Author Topic: Question about 403(b) rollover  (Read 1817 times)

mrteacher

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Question about 403(b) rollover
« on: May 07, 2017, 11:46:50 AM »
I'd like to get informed now, as there is a good chance I will be switching jobs in the next couple months, at which point I will have roughly $50,000 in my 403(b). I am curious as to how best handle that money. This is how I believe the options are best ranked in my situation. 

(A) - rollover to IRA. I have been contributing to my Roth IRA for 9 years and already maxed it out for 2017. I could rollover into that Roth account, but I would be better off having my 403(b) rolled over to a Traditional IRA so as to avoid the taxes, right? My big question here is since I've already maxed my Roth for 2017, is it possible to open a traditional through Vanguard and have my first 'contribution' be this rollover?
(B) - if I can't do option (A), leave the fund alone until Jan 1, 2018, at which point I could initiate the rollover into the Traditional IRA (that is, if my former employer is ok with this).
(C) - rollover to my new company's 401(k)/403(b)

What is the best route to take? Any other options that I did not include?

Thanks!

Ocinfo

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Question about 403(b) rollover
« Reply #1 on: May 07, 2017, 11:55:23 AM »
In most cases, roll over to an IRA at Vanguard, Schwab, Fidelity, etc...Yearly contribution limits are not affect by rollovers.

Alternatively, if your company offers good funds, you can likely just leave it (I have access to Fidelity Spartan funds with .04 to .07% expense ratios).


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MDM

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Re: Question about 403(b) rollover
« Reply #2 on: May 07, 2017, 12:29:24 PM »
In most cases, roll over to an IRA at Vanguard, Schwab, Fidelity, etc...Yearly contribution limits are not affect by rollovers.

Alternatively, if your company offers good funds, you can likely just leave it (I have access to Fidelity Spartan funds with .04 to .07% expense ratios).
+1.  Note especially the highlighted sentence.

What is the best route to take?
In general, putting the money into the account that provides your desired asset allocation with the lowest fees.  That is usually an IRA, but is sometimes a 401k that uses institutional class funds.

Where does your income fall in terms of tIRA Deduction Limits and Roth IRA Contribution limits?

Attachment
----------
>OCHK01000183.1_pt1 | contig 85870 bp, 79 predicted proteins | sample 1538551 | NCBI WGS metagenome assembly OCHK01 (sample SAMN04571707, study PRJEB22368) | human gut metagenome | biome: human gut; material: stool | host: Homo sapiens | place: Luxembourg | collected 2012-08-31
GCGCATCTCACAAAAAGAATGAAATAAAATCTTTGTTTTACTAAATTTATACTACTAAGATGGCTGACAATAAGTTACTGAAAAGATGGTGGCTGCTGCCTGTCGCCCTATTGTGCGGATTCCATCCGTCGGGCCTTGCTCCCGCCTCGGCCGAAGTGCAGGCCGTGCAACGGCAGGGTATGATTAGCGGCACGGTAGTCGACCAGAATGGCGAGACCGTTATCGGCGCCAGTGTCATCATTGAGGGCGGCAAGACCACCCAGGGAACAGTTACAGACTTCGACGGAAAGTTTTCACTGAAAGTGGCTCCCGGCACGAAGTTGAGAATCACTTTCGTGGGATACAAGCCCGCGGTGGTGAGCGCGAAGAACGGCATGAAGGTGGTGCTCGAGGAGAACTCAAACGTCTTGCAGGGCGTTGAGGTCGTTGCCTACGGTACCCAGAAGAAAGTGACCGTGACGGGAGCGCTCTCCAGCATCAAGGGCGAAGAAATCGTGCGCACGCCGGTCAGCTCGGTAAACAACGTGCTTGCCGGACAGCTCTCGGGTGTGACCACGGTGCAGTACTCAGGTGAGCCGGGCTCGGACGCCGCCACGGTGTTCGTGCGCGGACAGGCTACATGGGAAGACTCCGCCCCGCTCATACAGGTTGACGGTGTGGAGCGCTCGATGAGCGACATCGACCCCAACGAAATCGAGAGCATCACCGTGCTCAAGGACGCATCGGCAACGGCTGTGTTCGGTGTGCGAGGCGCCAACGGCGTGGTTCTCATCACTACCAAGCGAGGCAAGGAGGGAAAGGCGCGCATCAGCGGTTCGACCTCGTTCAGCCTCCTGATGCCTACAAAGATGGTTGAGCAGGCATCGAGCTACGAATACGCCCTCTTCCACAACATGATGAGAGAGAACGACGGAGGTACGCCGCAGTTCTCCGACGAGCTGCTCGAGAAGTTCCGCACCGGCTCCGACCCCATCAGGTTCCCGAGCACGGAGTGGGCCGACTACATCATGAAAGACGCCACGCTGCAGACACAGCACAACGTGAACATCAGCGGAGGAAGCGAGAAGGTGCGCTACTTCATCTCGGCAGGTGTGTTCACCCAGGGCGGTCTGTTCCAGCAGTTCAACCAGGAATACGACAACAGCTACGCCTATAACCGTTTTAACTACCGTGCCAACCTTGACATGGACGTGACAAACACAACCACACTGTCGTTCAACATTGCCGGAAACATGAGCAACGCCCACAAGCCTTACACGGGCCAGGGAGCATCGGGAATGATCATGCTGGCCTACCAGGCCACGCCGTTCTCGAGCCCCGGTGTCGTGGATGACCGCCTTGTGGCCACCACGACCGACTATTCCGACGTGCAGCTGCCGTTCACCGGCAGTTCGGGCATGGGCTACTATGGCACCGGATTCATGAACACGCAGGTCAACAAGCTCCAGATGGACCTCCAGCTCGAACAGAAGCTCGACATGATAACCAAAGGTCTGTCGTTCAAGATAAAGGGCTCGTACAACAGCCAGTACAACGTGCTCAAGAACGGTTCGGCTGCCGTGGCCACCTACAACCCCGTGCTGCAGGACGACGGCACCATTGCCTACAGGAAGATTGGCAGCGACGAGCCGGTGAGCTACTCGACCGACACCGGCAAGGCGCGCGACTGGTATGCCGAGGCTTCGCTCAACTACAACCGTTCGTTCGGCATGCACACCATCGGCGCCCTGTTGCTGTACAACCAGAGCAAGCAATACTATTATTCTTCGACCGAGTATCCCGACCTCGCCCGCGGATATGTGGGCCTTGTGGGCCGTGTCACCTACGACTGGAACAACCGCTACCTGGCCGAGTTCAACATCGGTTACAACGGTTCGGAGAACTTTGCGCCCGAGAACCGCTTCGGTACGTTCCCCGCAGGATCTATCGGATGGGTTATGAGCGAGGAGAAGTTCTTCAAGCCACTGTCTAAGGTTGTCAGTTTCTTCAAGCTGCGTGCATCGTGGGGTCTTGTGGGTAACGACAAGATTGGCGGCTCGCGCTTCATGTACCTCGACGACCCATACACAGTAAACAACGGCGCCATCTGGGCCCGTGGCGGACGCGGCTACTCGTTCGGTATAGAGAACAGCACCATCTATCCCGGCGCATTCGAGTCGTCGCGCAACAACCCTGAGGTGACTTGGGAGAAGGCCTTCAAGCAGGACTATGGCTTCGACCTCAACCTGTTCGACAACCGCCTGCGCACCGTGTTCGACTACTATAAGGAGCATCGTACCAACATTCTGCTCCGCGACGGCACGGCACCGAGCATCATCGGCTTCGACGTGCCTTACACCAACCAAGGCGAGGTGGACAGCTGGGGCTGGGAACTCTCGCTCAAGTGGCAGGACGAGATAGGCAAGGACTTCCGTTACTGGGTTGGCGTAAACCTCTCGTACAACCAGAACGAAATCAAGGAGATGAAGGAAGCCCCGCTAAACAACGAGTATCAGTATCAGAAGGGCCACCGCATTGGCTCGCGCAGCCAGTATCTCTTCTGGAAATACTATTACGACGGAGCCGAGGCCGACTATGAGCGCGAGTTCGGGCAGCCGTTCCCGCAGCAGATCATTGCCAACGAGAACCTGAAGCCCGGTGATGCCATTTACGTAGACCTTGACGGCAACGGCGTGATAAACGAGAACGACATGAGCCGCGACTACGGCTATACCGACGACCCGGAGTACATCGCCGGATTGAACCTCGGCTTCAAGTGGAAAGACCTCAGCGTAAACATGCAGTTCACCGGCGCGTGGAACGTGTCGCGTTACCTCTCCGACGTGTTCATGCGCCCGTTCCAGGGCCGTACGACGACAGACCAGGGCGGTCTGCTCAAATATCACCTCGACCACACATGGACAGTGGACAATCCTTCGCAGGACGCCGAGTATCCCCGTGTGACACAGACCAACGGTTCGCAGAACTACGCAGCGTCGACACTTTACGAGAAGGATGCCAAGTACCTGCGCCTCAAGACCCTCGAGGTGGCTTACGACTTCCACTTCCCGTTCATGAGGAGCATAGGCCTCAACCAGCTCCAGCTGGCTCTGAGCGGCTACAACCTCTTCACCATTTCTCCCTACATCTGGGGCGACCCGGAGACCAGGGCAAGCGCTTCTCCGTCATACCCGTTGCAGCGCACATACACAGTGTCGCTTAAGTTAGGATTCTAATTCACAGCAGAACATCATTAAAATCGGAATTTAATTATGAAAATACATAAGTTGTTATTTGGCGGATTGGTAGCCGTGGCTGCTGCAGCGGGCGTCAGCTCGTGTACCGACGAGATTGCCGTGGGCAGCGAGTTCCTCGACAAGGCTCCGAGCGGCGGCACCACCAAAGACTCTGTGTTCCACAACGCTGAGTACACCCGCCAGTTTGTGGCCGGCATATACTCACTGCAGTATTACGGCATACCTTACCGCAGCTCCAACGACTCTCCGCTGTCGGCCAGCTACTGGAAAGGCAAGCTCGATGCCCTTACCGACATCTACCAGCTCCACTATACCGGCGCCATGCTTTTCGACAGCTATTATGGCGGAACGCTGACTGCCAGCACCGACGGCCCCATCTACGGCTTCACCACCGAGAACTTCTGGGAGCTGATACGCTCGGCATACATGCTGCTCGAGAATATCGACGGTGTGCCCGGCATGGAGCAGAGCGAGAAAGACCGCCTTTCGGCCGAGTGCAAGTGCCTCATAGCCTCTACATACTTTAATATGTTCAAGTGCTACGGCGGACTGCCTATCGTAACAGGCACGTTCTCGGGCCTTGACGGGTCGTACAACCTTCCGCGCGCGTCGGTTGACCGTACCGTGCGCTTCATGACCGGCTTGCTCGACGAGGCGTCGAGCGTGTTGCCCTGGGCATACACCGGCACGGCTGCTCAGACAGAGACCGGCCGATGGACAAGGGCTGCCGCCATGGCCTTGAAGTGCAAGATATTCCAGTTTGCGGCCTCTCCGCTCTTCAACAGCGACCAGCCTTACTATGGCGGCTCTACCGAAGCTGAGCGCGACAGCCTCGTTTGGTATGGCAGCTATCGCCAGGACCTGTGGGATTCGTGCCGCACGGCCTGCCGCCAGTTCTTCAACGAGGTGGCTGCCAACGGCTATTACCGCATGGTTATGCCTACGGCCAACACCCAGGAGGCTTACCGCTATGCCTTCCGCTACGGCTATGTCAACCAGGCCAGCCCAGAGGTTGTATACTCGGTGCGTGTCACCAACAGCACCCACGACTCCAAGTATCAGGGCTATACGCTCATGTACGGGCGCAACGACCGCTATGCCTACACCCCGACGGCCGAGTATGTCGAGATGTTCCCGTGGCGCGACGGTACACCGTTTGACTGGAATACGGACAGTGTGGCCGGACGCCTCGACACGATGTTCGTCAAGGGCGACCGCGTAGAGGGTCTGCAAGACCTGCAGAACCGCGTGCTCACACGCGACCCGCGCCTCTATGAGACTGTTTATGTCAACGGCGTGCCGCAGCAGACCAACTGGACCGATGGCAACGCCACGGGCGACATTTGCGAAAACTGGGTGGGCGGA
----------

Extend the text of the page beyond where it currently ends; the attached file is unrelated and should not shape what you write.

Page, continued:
mrteacher

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Re: Question about 403(b) rollover
« Reply #3 on: May 07, 2017, 12:35:09 PM »
My wife and I will gross around $100,000 in 2017.

And I understand that rollovers do not count to contribution limits, but would vanguard allow me to open a tIRA without making an initial investment, into which I would rollover my funds?
« Last Edit: May 07, 2017, 12:40:13 PM by mrteacher »

MDM

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Re: Question about 403(b) rollover
« Reply #4 on: May 07, 2017, 12:40:16 PM »
My wife and I will gross around $100,000 in 2017.
In which case you have no need to worry about a backdoor Roth and can simply look for the lowest fee option.

MDM

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Re: Question about 403(b) rollover
« Reply #5 on: May 07, 2017, 12:41:13 PM »
My wife and I will gross around $100,000 in 2017.
...would vanguard allow me to open a tIRA without making an initial investment, into which I would rollover my funds?
See Open an IRA account in 3 easy steps | Vanguard.

letired

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Re: Question about 403(b) rollover
« Reply #6 on: May 07, 2017, 01:08:33 PM »
And I understand that rollovers do not count to contribution limits, but would vanguard allow me to open a tIRA without making an initial investment, into which I would rollover my funds?

I can't speak to Vanguard, but I have a 'rollover' IRA with Fidelity that has never received any money except the funds from an old 403b. My understanding is that it is a completely normal thing to do.